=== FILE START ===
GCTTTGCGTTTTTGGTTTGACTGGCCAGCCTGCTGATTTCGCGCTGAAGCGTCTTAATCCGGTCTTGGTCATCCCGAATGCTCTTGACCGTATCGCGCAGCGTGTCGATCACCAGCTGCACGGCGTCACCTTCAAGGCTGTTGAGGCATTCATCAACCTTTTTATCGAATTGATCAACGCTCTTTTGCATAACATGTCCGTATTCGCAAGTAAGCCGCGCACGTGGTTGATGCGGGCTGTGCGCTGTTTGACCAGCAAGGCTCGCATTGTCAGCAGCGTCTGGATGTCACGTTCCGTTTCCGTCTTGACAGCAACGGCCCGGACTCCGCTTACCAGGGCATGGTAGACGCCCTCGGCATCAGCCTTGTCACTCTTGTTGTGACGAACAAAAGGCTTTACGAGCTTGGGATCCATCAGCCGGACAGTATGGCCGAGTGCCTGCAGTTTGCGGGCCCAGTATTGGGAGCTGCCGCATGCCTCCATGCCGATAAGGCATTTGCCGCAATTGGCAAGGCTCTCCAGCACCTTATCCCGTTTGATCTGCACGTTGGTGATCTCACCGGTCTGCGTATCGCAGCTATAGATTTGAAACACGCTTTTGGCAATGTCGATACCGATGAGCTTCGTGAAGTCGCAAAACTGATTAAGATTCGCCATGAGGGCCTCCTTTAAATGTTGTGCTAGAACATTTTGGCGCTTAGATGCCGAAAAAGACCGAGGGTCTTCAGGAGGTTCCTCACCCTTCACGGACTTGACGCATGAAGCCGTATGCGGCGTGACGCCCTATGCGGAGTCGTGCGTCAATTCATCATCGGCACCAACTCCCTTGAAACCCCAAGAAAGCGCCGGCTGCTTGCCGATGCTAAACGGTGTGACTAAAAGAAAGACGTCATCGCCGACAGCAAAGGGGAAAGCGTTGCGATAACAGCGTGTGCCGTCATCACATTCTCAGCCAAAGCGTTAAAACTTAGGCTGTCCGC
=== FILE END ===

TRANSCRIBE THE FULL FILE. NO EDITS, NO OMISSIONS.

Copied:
GCTTTGCGTTTTTGGTTTGACTGGCCAGCCTGCTGATTTCGCGCTGAAGCGTCTTAATCCGGTCTTGGTCATCCCGAATGCTCTTGACCGTATCGCGCAGCGTGTCGATCACCAGCTGCACGGCGTCACCTTCAAGGCTGTTGAGGCATTCATCAACCTTTTTATCGAATTGATCAACGCTCTTTTGCATAACATGTCCGTATTCGCAAGTAAGCCGCGCACGTGGTTGATGCGGGCTGTGCGCTGTTTGACCAGCAAGGCTCGCATTGTCAGCAGCGTCTGGATGTCACGTTCCGTTTCCGTCTTGACAGCAACGGCCCGGACTCCGCTTACCAGGGCATGGTAGACGCCCTCGGCATCAGCCTTGTCACTCTTGTTGTGACGAACAAAAGGCTTTACGAGCTTGGGATCCATCAGCCGGACAGTATGGCCGAGTGCCTGCAGTTTGCGGGCCCAGTATTGGGAGCTGCCGCATGCCTCCATGCCGATAAGGCATTTGCCGCAATTGGCAAGGCTCTCCAGCACCTTATCCCGTTTGATCTGCACGTTGGTGATCTCACCGGTCTGCGTATCGCAGCTATAGATTTGAAACACGCTTTTGGCAATGTCGATACCGATGAGCTTCGTGAAGTCGCAAAACTGATTAAGATTCGCCATGAGGGCCTCCTTTAAATGTTGTGCTAGAACATTTTGGCGCTTAGATGCCGAAAAAGACCGAGGGTCTTCAGGAGGTTCCTCACCCTTCACGGACTTGACGCATGAAGCCGTATGCGGCGTGACGCCCTATGCGGAGTCGTGCGTCAATTCATCATCGGCACCAACTCCCTTGAAACCCCAAGAAAGCGCCGGCTGCTTGCCGATGCTAAACGGTGTGACTAAAAGAAAGACGTCATCGCCGACAGCAAAGGGGAAAGCGTTGCGATAACAGCGTGTGCCGTCATCACATTCTCAGCCAAAGCGTTAAAACTTAGGCTGTCCGC